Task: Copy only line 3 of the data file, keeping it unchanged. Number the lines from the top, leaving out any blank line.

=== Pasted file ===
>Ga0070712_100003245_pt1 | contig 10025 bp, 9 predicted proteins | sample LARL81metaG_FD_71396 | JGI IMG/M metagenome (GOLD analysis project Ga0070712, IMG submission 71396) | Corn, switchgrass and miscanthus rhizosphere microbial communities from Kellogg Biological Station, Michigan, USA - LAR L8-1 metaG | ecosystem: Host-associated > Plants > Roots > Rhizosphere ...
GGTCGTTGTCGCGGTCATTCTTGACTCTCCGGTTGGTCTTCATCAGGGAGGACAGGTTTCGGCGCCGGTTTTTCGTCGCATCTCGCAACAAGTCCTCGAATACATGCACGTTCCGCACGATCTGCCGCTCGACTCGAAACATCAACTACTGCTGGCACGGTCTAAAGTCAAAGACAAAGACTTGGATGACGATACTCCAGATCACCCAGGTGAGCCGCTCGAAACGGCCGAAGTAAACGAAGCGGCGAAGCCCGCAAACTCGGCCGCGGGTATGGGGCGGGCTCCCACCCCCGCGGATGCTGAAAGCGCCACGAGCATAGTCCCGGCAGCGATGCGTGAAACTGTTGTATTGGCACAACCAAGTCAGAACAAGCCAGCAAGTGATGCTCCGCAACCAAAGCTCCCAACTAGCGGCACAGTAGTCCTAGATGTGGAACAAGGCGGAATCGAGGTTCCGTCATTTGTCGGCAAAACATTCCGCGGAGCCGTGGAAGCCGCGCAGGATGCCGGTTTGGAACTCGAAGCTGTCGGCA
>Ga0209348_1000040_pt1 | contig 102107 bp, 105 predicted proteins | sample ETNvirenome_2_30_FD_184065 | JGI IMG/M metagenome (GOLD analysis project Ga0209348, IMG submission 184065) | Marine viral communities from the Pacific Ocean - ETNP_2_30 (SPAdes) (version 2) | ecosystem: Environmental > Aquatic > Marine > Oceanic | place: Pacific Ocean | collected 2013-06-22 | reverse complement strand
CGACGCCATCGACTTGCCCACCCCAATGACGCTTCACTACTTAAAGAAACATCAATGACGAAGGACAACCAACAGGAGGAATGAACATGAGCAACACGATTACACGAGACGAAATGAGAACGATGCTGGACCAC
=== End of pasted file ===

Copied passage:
>Ga0209348_1000040_pt1 | contig 102107 bp, 105 predicted proteins | sample ETNvirenome_2_30_FD_184065 | JGI IMG/M metagenome (GOLD analysis project Ga0209348, IMG submission 184065) | Marine viral communities from the Pacific Ocean - ETNP_2_30 (SPAdes) (version 2) | ecosystem: Environmental > Aquatic > Marine > Oceanic | place: Pacific Ocean | collected 2013-06-22 | reverse complement strand